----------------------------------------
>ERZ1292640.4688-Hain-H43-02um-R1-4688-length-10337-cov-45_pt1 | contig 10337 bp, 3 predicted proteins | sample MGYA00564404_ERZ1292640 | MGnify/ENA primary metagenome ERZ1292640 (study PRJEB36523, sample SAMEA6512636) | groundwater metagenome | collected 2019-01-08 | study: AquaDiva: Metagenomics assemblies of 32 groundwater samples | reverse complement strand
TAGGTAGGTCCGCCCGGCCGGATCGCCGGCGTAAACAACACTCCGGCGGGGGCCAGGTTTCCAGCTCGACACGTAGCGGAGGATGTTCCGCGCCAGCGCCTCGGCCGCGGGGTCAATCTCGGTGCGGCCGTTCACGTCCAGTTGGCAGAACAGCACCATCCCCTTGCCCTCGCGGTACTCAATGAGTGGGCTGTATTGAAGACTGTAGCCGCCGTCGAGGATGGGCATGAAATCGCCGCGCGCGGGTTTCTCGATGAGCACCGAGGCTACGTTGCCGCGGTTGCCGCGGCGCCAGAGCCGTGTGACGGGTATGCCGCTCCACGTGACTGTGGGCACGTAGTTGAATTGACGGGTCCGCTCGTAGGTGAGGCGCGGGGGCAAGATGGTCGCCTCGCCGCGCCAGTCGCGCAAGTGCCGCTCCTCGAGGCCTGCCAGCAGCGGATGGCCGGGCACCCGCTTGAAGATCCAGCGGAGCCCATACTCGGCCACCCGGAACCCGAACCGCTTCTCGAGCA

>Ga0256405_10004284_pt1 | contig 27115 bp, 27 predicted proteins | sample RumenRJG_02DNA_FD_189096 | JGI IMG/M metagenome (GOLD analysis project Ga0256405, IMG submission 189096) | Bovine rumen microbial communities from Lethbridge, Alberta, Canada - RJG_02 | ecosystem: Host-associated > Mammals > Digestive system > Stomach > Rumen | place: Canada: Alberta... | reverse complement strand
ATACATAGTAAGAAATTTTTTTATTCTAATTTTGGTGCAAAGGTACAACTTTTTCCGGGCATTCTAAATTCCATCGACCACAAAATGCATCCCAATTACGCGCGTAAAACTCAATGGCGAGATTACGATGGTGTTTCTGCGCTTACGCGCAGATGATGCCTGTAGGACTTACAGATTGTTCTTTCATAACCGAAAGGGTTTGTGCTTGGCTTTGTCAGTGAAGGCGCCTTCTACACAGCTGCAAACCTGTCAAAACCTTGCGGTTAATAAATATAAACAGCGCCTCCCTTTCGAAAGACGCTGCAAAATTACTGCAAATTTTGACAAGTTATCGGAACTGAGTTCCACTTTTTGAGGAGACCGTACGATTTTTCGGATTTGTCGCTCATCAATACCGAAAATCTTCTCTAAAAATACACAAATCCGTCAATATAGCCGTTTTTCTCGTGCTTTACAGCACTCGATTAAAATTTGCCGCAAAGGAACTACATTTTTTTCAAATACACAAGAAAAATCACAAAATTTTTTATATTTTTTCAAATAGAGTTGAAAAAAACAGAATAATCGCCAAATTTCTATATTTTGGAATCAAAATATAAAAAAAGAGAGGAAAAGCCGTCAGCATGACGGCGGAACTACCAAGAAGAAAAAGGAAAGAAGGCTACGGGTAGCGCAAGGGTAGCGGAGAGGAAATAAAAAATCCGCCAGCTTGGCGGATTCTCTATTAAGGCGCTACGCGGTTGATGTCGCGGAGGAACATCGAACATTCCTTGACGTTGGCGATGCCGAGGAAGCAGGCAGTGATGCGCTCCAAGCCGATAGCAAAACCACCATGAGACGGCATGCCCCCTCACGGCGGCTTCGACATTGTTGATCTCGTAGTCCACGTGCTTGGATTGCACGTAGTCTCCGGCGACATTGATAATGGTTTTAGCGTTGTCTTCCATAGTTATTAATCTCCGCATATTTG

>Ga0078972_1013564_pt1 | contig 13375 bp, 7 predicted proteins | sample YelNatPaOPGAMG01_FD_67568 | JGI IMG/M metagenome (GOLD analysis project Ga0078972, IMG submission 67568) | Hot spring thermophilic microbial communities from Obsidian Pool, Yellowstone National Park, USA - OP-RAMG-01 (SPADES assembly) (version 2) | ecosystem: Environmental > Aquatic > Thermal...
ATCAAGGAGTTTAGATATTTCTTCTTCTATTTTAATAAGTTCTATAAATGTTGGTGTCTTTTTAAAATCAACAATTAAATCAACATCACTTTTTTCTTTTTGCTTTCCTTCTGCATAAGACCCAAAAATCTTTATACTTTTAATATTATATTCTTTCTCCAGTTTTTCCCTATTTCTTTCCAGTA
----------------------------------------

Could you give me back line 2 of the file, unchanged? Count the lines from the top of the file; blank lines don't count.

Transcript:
TAGGTAGGTCCGCCCGGCCGGATCGCCGGCGTAAACAACACTCCGGCGGGGGCCAGGTTTCCAGCTCGACACGTAGCGGAGGATGTTCCGCGCCAGCGCCTCGGCCGCGGGGTCAATCTCGGTGCGGCCGTTCACGTCCAGTTGGCAGAACAGCACCATCCCCTTGCCCTCGCGGTACTCAATGAGTGGGCTGTATTGAAGACTGTAGCCGCCGTCGAGGATGGGCATGAAATCGCCGCGCGCGGGTTTCTCGATGAGCACCGAGGCTACGTTGCCGCGGTTGCCGCGGCGCCAGAGCCGTGTGACGGGTATGCCGCTCCACGTGACTGTGGGCACGTAGTTGAATTGACGGGTCCGCTCGTAGGTGAGGCGCGGGGGCAAGATGGTCGCCTCGCCGCGCCAGTCGCGCAAGTGCCGCTCCTCGAGGCCTGCCAGCAGCGGATGGCCGGGCACCCGCTTGAAGATCCAGCGGAGCCCATACTCGGCCACCCGGAACCCGAACCGCTTCTCGAGCA